If you’re seeing Dubai only as the country of magnificent man-made marvels, you’d be wrong. Dubai has an enchanting cultural heritage that goes back for thousands of years. There are millennia of architecture, history, culture, and ways of life here. A visit to Dubai is simply not complete if you leave the history behind. We have here a list of beautiful historical places in Dubai that are a must-see. Do see them. Do relish them, as they are what remain of old Dubai.
Heritage Village Dubai
This is not a village from thousands of years ago, but it is the perfect replica of the way life was in Dubai of old. Every old tradition, art, and cultural aspect is preserved here. For a rare glimpse of Dubai’s nomadic lifestyle, visit the Heritage and Diving Villages along the creek in Shindagha area. You’ll get to enjoy exhibits from Dubai’s maritime past, olden day’s architecture and the pearl diving traditions of old. Be sure to buy some handicrafts made in the old ways.
The Dubai Creek is a sea water inlet that runs through the historic center part of Dubai. Each side of the creek is filled with the color and bustle of Old Dubai. Dhows travel up and down the creek, bringing in trade goods from India and East Africa along ancient trade routes. Take a tour of the creek on an abra, a small water taxi, and visit the old souks Deira and Bur Dubai. Traverse along the creek’s length to the Maktoum Bridge, passing many of Dubai’s historic and manmade modern landmarks along the way. Relax for a while on the Bur Dubai side in one of the extensive landscaped public gardens. A large, shallow lagoon at the creek inland end is a migratory bird sanctuary. Nearly 27,000 birds, including Greater Flamingos migrate here.
Sheikh Saeed House
Sheikh Saeed Al Maktoum, grandfather of the present Sheikh, ruled Dubai from 1912 to 1958. His old house stands proudly restored on Dubai Creek’s Shindagha end. The house is more than 120 years old. Today it’s a museum, displaying a rare collection of historic photographs and documents, stamps and coins form 100 years ago. The construction of the house is typically Arabian, with small ramparts, a courtyard and a separate zenana quarters. Located close to the Dubai airport, you can easily enjoy Dubai airport transfers till here. All in all, it is a must visit to understand the rich history of Dubai.
Al Ahmadiya School
Dubai’s very first school, built in 1912, the Al Ahmadiya School is now a museum that displays the schooling culture of long-ago Dubai. The school is located in the Al-Ras Area of Deira, where students were taught Tafseer-the Qu’ran explanation, Hadith topics and Islamic law. Students would sit on mats made from palm-tree leaves.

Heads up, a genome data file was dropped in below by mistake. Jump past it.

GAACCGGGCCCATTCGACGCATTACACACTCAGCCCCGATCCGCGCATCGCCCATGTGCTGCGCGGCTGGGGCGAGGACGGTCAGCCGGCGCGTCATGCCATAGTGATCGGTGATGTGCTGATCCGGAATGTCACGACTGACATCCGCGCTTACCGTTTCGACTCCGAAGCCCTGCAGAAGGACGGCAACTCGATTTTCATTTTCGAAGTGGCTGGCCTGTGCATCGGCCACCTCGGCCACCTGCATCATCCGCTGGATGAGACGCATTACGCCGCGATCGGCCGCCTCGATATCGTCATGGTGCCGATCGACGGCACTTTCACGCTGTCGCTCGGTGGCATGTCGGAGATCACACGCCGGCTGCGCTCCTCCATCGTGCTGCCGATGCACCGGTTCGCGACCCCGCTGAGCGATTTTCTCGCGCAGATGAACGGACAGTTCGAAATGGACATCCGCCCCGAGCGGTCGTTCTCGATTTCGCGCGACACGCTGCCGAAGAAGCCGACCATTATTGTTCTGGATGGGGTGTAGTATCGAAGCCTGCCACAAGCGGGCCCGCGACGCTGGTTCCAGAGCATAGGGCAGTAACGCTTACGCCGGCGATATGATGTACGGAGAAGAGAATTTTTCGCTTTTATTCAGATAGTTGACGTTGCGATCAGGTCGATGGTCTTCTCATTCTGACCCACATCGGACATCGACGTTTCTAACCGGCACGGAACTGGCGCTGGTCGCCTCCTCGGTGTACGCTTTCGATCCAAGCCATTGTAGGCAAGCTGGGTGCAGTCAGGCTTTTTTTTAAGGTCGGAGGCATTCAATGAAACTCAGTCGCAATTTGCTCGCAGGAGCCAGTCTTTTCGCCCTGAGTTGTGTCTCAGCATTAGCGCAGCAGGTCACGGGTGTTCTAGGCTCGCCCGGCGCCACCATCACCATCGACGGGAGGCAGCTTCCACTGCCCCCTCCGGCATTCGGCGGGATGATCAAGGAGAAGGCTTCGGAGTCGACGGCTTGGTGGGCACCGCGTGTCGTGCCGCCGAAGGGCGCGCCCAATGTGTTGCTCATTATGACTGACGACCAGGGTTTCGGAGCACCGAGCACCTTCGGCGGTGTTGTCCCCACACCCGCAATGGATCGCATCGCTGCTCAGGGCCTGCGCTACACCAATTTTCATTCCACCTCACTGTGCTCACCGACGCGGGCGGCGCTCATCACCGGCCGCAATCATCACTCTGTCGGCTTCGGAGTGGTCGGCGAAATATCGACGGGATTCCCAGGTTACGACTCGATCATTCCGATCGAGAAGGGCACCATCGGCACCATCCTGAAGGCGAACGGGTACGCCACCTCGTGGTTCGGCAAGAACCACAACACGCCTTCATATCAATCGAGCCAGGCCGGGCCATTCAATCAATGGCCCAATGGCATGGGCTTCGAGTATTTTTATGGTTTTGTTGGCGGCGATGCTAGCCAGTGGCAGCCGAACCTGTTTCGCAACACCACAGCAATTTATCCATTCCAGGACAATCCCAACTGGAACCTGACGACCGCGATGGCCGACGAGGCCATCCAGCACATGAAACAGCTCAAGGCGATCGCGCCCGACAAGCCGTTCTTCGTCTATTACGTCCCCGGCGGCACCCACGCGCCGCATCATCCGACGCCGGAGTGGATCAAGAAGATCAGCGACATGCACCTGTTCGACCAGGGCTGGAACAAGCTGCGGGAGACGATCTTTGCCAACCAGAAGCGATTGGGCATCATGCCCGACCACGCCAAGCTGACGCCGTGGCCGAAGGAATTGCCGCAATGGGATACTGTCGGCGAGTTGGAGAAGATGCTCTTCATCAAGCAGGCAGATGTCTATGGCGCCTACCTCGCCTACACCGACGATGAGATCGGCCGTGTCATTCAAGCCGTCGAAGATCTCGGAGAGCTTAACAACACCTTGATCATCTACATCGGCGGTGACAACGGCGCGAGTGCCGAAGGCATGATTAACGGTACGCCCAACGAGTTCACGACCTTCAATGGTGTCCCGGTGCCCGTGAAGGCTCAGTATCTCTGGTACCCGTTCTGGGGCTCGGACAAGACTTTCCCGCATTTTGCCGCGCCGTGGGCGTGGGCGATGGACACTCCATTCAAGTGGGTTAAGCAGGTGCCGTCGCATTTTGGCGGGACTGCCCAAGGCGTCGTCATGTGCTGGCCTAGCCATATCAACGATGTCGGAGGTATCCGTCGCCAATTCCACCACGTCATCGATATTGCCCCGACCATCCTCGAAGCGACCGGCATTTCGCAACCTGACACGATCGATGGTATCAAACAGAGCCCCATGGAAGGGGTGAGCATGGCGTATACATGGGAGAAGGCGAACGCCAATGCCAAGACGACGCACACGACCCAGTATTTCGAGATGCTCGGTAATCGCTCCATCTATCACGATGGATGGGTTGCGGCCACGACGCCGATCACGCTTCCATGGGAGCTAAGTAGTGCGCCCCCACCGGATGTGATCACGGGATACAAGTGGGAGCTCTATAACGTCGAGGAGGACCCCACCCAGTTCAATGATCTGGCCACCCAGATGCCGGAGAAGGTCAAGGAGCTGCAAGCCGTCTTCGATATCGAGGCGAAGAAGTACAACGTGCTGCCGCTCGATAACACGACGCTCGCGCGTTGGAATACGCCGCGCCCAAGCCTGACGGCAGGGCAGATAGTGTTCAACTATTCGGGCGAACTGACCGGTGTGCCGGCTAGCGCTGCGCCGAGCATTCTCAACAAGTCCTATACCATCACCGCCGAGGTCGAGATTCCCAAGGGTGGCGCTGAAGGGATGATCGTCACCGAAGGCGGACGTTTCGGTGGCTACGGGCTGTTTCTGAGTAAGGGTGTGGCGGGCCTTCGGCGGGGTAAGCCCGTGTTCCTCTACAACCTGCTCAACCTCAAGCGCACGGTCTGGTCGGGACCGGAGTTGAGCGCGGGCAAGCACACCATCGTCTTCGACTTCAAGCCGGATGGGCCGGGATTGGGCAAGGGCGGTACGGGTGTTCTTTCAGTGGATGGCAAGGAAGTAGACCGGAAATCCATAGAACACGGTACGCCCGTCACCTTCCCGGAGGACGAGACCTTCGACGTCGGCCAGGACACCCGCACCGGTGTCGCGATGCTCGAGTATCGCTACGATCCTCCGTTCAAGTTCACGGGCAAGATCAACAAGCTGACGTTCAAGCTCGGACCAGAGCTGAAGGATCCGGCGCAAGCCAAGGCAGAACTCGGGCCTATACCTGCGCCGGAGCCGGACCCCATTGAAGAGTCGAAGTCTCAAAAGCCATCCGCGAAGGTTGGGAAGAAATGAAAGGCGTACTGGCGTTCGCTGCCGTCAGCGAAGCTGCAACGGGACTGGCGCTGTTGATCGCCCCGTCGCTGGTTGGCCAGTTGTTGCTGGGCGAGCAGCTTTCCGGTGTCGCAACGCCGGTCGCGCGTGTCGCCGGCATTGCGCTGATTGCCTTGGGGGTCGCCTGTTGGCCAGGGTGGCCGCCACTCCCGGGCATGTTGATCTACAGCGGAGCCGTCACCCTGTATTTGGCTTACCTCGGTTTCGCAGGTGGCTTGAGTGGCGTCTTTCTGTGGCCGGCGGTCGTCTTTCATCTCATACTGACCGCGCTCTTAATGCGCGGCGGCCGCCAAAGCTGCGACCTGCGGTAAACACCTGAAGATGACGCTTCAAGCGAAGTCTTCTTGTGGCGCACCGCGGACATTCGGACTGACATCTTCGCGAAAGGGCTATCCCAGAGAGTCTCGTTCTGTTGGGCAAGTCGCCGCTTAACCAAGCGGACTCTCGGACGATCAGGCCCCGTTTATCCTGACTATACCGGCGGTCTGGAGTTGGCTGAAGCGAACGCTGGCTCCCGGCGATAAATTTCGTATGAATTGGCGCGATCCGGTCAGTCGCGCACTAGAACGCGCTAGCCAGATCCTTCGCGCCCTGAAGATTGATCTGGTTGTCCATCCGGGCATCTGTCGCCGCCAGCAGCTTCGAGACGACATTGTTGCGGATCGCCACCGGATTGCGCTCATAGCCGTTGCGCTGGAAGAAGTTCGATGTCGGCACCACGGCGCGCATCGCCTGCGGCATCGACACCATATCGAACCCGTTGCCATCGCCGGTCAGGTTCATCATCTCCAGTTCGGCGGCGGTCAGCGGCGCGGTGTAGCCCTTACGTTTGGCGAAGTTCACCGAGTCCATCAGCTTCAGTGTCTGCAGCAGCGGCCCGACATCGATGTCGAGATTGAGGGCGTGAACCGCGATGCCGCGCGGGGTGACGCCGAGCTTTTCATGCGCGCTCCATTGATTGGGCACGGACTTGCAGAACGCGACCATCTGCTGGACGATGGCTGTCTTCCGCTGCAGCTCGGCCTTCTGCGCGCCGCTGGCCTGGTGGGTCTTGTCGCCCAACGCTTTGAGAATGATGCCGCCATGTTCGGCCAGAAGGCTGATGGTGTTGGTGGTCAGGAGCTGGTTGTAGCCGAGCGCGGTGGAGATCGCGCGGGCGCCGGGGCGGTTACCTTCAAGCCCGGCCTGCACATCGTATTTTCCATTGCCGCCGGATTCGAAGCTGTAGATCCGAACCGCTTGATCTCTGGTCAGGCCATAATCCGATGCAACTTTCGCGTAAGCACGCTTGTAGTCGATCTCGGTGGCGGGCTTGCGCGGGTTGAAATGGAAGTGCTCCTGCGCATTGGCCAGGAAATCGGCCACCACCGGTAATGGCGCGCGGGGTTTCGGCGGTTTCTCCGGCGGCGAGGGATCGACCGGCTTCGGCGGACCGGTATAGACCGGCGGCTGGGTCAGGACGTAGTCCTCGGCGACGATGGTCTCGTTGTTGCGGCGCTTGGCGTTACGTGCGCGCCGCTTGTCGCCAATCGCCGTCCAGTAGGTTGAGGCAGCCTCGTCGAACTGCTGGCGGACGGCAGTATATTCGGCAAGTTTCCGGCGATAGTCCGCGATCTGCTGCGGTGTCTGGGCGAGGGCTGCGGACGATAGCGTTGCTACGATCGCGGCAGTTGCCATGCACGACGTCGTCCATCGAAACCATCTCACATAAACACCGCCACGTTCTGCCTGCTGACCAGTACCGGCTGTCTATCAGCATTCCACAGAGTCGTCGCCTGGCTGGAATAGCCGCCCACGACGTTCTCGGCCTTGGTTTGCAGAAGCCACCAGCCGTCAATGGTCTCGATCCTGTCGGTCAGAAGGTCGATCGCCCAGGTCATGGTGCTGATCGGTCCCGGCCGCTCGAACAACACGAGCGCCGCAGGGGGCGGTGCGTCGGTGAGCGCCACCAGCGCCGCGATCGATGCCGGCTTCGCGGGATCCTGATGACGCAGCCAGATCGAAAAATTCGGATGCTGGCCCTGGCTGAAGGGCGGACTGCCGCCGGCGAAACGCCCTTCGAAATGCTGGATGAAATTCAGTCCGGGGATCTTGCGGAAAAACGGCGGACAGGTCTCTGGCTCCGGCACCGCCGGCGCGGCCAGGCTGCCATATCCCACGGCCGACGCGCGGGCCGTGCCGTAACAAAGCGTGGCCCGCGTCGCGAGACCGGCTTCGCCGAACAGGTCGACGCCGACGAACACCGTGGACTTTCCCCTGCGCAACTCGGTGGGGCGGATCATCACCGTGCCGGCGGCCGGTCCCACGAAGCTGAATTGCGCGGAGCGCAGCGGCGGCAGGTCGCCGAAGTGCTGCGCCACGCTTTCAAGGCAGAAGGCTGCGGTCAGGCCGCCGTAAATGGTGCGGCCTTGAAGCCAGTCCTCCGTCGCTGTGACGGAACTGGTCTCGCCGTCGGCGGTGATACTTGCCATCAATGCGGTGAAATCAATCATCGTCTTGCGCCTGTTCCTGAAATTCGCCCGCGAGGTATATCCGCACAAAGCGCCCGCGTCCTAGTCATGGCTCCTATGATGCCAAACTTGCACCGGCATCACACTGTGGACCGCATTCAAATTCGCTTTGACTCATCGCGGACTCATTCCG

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The historic Hatta Fort is situated 115km southeast of Dubai city. Nestled cozily in the foothills of the spectacular Hajjar mountains, the Hatta Fort overlooks the Dubai Heritage Village. Hatta Fort was built by Sheikh Maktoum bin Hashr Al Maktoum in 1896 to be a place of sanctuary for the then viceroy. The fort now displays an enviable array of old weaponry including traditional daggers, swords, knives, guns, muskets and pistols. The Hatta site also has many traditional houses and other historical buildings.
Dubai Museum in Al Fahidi Fort
The Dubai Museum is housed within the Al Fahidi Fort, built in 1799 and beautifully restored today. The displays offer a fascinating insight into Dubai’s cultural heritage and rich history, via several colorful life-size dioramas. Each diorama depicts the way life was before oil was struck in the UAE. There are several galleries depicting the Dubai Creek complete with dhows, buildings and wind towers. You can also see traditional Arab houses, the gold souk, mosques, desert and marine life and date farms rendered in dioramas. There are also several artifacts that have been recovered from graves excavated in the UAE, going back to the third millennium B.C. The pearl diving exhibit includes all the original scales, sieves and weights used by pearl merchants long ago!
When you’re traveling the Metro or footing it near Dubai’s modern landmarks, you may not think that much has survived from old Dubai. But that’s before you step into the old Bastakiya district. The tall wind-towers, the narrow alleys and the multitude of shops and hawkers peddling everything from silks to saffron will take you right back to ancient Dubai. The Bastakiya has the largest number of traditional houses, each one with a wind tower. Windtowers were very necessary – they were the only means to cool houses in the old ways. Windtowers lined both sides of the Dubai Creek in the old days.
Traditional Old Houses
Take a look-see at traditional old houses that still stand in Dubai.
- The Bait Al Wakeel was Dubai’s first office building, occupied by clerks, solicitors and secretaries. It was built by the late Sheikh Rashid bin Saeed Al Maktoum in 1933. The building still stands proud near the abra landing at the edge of the Dubai Creek.
- The Bin Muzaina House has a typical large courtyard in the middle for the men to congregate and smoke hookah in the evenings. There’s a rectangular wind tower to keep the house cool as well. The building dates back to the 1890s and is set right next to the Al Ahmadiya School.
- The Burj Nahar is a watchtower, one of many that stood guard over Old Dubai. It was built in 1870 and has lovely gardens that are a photographer’s dream.
It’s not possible to fully appreciate the beauty of a city without a study of its history, culture and historical architecture. A tour of Dubai’s historical places and monuments will change the way you look at Dubai and the UAE forever. From being a glittery, glitzy glamour paradise, Dubai suddenly starts feeling like a place you can call home. That’s because history brings you closer to a place – it makes you want to know its people and their way of life.